Saturday, 31 October 2009
The magazine was, 'The Economist' and the 'main draw' was an article and a Leader comment on 'Falling Fertility' across the world.
Apparently the fall in fertility is both very large and very fast and soon half of humanity will be having only enough children to replace itself - the fertility rate of half the world will be 2.1 or below.
How this decline will relate to global environmental damage is of course another matter and this is covered in more detail in the 'Leader'.
I am glad I treated myself, and I think they have a few copies left in Inverness stores.
(No, neither I nor anyone I know works for them as far as I am aware; they have just got a plug on the basis of including some food for further thought.)
"The Scottish Government is a member of the Climate Change Officer Support Group, chaired by COSLA, which supports COSLA's Elected Member Climate Change Task Group in developing and reviewing the local government climate change response."
The link provided above is as per that found on the SG web site and takes you to the COSLA web site page Regeneration and Sustainable Development Executive Group. Confused; must be because it is a weekend!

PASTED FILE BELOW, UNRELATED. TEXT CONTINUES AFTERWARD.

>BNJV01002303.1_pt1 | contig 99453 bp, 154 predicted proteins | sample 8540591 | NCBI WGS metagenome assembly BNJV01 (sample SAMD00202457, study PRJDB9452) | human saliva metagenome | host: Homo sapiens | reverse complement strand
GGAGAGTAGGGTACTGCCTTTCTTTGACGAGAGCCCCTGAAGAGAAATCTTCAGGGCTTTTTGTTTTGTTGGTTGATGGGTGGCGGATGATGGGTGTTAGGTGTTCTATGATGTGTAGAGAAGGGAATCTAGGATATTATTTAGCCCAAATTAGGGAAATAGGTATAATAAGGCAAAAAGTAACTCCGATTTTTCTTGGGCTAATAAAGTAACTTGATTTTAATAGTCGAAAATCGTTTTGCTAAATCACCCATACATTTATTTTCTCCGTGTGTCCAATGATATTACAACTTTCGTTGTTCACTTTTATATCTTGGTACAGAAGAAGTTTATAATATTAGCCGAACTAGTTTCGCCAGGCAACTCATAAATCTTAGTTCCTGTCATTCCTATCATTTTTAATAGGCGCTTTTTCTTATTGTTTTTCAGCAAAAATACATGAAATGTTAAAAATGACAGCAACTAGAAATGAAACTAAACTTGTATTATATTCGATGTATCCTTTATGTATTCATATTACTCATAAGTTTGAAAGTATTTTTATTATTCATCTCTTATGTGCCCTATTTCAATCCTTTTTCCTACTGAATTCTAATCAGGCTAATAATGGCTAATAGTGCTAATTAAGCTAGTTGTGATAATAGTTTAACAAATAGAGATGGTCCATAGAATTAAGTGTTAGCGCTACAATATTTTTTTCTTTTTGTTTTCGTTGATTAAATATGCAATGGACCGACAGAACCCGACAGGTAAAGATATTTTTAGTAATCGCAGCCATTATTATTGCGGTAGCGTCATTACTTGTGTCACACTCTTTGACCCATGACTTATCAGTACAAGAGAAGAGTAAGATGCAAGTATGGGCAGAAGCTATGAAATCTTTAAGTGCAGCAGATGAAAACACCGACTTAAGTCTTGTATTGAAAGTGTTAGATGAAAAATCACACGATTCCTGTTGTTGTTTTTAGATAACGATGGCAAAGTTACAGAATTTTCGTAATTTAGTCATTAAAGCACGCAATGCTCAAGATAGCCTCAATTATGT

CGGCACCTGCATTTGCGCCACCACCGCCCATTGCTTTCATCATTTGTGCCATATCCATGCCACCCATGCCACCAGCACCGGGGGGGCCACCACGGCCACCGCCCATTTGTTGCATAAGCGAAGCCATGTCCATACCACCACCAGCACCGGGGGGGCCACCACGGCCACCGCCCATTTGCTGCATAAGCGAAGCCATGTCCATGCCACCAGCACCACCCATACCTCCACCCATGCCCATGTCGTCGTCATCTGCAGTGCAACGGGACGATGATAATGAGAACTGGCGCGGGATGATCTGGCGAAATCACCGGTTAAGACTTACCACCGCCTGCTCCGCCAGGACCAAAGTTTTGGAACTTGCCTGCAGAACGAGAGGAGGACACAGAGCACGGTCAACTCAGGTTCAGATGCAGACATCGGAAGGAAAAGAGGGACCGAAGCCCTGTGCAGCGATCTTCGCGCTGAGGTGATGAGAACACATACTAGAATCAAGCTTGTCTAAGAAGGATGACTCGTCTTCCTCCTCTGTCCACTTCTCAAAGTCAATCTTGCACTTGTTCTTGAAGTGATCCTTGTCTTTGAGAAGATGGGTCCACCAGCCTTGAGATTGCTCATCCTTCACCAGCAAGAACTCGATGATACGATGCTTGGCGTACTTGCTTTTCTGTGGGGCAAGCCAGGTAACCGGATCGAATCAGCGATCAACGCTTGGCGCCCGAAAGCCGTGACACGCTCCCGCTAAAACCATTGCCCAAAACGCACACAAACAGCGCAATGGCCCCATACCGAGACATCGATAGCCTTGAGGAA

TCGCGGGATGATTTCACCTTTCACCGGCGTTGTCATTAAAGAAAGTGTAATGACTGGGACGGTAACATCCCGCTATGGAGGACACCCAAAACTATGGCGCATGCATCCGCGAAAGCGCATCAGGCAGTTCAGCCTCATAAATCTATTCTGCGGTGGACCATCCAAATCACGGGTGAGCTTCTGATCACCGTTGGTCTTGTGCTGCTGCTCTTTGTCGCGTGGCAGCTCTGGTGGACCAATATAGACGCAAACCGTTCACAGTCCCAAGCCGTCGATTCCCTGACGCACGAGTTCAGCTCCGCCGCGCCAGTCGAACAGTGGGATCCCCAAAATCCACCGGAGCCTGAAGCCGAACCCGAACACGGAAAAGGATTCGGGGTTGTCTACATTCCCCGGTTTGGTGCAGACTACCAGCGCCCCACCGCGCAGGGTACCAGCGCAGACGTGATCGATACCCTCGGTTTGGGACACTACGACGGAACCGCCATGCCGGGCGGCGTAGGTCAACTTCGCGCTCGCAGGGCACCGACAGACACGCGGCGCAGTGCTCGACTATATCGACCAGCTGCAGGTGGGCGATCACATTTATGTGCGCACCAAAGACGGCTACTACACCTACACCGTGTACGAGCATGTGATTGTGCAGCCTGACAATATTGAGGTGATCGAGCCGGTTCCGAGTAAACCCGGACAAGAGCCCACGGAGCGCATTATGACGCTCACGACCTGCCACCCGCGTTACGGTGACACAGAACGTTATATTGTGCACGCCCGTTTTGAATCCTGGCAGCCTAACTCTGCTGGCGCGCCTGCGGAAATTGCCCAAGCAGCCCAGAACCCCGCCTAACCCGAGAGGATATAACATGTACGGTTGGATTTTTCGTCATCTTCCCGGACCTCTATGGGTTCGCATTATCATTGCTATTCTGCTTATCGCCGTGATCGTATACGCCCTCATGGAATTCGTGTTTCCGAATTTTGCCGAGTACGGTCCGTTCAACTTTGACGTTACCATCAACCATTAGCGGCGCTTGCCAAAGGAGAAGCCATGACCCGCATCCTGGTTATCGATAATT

What will it actually mean in practice? If you have any info please do let us know, and that is a really big PLEASE.
"The scientific evidence for climate change gets stronger by the week."
"Yet something is not right. Despite an Amazonian forest worth of reports, studies, documents, guidance, advice and media stories, the message is only partially getting through to many at the planning or development coalface. For some, it is not getting through at all. There is only so much that cheering from the sidelines can achieve. It is up to the players on the pitch."
What is the Scottish Government saying?
"The Scottish Government recognises that climate change will have far reaching effects on Scotland's economy, its people and its environment and is determined to play its part in rising to this challenge - and, through our strong action, influence other nations to do the same."
"Climate change is one of the most serious threats we face. Urgent action is needed to cut emissions which cause climate change. The Scottish Climate Change Bill will introduce a target to reduce emissions by 80 per cent by 2050, and a statutory framework to support delivery."
(Alex Salmond, First Minister September 2008)
The Climate Change (Scotland) Act 2009 contains the following text: